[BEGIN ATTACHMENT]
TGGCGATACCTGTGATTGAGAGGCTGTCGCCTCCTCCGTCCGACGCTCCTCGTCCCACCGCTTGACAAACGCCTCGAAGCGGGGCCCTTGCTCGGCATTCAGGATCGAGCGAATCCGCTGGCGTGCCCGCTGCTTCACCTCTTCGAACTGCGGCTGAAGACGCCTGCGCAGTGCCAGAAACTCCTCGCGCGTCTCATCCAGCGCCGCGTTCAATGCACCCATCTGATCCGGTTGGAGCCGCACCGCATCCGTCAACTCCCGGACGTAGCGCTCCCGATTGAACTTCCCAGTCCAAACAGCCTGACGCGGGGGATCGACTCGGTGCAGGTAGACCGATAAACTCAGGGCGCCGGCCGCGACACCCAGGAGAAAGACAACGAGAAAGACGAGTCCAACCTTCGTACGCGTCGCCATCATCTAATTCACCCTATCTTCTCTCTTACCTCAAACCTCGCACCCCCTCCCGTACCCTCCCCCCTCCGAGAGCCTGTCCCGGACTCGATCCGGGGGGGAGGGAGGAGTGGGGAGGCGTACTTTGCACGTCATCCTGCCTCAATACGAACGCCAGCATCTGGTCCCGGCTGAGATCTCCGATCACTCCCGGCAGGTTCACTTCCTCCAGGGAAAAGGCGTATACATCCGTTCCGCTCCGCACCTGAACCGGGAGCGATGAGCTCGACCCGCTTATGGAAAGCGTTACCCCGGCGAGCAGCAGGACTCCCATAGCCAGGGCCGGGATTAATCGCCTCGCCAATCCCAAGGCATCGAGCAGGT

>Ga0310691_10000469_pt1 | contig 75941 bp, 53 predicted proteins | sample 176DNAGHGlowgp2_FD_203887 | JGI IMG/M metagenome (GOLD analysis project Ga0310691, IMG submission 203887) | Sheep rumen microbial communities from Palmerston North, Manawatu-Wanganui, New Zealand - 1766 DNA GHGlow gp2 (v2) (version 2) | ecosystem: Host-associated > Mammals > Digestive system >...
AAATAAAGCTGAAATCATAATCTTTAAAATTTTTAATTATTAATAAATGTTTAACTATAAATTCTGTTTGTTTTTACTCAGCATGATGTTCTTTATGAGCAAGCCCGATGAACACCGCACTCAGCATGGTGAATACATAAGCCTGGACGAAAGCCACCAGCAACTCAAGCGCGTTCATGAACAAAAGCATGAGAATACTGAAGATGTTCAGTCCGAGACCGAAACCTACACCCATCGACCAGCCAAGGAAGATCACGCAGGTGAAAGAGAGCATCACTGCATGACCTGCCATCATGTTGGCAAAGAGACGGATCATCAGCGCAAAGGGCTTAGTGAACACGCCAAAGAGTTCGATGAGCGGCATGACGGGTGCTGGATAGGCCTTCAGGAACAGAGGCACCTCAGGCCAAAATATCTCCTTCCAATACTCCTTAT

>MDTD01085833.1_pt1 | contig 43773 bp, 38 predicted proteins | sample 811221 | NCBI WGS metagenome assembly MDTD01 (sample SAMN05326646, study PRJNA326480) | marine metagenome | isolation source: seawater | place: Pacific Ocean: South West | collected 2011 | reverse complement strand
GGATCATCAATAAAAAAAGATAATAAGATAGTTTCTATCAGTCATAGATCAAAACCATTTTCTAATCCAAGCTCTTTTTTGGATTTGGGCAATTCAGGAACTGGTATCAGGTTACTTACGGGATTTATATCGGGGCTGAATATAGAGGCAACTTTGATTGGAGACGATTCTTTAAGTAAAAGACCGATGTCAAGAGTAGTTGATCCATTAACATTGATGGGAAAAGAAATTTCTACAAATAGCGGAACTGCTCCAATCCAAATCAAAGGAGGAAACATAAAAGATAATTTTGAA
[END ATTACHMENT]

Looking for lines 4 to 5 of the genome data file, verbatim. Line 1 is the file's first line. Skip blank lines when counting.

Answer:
>MDTD01085833.1_pt1 | contig 43773 bp, 38 predicted proteins | sample 811221 | NCBI WGS metagenome assembly MDTD01 (sample SAMN05326646, study PRJNA326480) | marine metagenome | isolation source: seawater | place: Pacific Ocean: South West | collected 2011 | reverse complement strand
GGATCATCAATAAAAAAAGATAATAAGATAGTTTCTATCAGTCATAGATCAAAACCATTTTCTAATCCAAGCTCTTTTTTGGATTTGGGCAATTCAGGAACTGGTATCAGGTTACTTACGGGATTTATATCGGGGCTGAATATAGAGGCAACTTTGATTGGAGACGATTCTTTAAGTAAAAGACCGATGTCAAGAGTAGTTGATCCATTAACATTGATGGGAAAAGAAATTTCTACAAATAGCGGAACTGCTCCAATCCAAATCAAAGGAGGAAACATAAAAGATAATTTTGAA